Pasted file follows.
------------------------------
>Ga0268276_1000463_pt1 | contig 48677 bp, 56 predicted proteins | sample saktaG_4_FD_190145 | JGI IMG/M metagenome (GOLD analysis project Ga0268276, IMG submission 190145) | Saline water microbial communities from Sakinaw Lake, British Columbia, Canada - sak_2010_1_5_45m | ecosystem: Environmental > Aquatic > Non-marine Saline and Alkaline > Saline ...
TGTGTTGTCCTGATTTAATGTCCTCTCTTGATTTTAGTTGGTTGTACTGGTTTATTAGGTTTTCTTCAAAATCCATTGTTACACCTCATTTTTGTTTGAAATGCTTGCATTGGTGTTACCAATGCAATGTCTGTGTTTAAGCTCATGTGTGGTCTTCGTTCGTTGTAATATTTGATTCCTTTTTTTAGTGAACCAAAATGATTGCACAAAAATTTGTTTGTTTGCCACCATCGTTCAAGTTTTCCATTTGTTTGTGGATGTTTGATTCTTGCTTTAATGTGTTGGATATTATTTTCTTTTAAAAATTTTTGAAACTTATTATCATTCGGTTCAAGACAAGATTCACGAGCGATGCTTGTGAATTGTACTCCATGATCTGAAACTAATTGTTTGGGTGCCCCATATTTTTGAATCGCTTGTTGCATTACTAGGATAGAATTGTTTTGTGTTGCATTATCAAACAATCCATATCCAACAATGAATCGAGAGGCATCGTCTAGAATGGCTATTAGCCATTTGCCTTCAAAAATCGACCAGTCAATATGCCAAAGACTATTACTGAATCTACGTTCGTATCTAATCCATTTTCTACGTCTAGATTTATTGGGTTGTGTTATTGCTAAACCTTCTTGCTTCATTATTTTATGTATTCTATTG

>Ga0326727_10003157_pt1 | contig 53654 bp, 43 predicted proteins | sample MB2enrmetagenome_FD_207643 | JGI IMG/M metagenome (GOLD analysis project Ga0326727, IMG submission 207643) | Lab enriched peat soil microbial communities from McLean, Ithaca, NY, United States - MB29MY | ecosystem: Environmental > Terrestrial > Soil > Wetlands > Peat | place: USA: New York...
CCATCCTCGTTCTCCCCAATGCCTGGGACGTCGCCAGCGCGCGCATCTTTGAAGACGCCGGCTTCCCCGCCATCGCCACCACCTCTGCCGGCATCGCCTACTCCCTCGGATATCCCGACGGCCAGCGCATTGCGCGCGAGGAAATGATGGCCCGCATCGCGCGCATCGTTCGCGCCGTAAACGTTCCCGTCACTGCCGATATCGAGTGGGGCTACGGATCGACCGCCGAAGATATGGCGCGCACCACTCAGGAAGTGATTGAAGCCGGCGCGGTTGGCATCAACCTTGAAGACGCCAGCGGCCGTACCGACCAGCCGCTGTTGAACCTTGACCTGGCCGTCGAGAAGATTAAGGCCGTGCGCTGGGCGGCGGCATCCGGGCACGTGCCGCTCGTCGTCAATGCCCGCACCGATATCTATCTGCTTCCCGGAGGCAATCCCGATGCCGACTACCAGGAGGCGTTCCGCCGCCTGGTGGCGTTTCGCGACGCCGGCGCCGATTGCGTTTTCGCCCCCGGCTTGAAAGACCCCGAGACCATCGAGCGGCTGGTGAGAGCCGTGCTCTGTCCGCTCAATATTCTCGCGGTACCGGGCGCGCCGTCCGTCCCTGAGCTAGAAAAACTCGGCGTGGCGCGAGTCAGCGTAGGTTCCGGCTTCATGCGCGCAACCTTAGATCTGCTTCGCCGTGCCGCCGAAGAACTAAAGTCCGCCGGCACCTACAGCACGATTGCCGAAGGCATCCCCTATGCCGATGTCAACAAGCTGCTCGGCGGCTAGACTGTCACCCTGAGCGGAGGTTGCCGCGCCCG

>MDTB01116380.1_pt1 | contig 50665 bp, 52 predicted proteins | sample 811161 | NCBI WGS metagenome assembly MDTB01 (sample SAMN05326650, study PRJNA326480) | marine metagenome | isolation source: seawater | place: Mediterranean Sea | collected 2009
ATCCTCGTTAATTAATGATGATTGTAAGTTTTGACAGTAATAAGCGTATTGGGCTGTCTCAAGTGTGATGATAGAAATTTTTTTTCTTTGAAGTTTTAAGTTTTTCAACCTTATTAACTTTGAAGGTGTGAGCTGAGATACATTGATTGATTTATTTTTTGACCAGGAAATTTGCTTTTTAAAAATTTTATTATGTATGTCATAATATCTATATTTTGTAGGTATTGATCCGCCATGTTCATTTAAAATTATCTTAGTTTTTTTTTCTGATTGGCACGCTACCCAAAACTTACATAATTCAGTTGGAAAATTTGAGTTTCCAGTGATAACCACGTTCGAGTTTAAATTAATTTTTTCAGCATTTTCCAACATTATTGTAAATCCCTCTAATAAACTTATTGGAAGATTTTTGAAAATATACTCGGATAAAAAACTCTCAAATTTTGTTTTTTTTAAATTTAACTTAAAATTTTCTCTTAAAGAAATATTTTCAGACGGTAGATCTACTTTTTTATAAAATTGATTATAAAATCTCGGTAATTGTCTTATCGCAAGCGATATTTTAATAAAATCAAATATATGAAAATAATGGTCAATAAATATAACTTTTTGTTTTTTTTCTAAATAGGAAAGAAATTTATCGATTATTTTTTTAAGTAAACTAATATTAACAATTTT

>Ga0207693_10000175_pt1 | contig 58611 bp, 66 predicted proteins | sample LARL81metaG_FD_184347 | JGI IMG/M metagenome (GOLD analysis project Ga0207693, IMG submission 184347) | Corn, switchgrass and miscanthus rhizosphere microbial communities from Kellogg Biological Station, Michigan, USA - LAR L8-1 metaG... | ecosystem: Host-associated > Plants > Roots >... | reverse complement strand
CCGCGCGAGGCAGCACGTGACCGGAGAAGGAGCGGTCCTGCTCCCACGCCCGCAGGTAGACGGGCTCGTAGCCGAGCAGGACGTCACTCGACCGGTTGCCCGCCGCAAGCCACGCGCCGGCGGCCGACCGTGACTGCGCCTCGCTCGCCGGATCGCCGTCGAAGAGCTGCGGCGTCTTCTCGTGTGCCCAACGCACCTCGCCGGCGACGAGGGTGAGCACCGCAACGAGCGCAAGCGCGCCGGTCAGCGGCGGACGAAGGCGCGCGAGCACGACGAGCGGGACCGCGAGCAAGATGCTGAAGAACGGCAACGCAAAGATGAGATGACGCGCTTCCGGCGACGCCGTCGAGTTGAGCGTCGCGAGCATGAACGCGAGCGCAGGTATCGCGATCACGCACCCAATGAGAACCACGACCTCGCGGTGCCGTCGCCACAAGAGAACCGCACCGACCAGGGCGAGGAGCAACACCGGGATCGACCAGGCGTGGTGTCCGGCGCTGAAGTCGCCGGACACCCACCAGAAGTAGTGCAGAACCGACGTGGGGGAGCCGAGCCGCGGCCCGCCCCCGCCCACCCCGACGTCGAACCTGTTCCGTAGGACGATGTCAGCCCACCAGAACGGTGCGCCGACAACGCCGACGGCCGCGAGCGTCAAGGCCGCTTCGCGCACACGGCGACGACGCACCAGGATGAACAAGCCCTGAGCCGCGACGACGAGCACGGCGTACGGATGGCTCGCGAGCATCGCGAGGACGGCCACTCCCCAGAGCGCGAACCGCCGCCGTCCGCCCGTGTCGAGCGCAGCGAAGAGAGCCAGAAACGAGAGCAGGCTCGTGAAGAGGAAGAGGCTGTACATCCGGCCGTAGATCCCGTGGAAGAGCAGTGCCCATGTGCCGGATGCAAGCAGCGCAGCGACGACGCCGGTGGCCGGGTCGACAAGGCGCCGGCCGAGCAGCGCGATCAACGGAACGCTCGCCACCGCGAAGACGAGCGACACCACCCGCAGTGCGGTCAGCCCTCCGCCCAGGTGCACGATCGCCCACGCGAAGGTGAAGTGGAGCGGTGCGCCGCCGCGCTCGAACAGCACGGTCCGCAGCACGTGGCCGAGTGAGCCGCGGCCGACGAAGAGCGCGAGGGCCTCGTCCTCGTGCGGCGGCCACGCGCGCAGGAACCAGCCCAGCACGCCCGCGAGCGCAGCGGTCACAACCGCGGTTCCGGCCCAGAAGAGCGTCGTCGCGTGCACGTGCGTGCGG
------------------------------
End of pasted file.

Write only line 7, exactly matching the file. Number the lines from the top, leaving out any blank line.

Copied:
>Ga0207693_10000175_pt1 | contig 58611 bp, 66 predicted proteins | sample LARL81metaG_FD_184347 | JGI IMG/M metagenome (GOLD analysis project Ga0207693, IMG submission 184347) | Corn, switchgrass and miscanthus rhizosphere microbial communities from Kellogg Biological Station, Michigan, USA - LAR L8-1 metaG... | ecosystem: Host-associated > Plants > Roots >... | reverse complement strand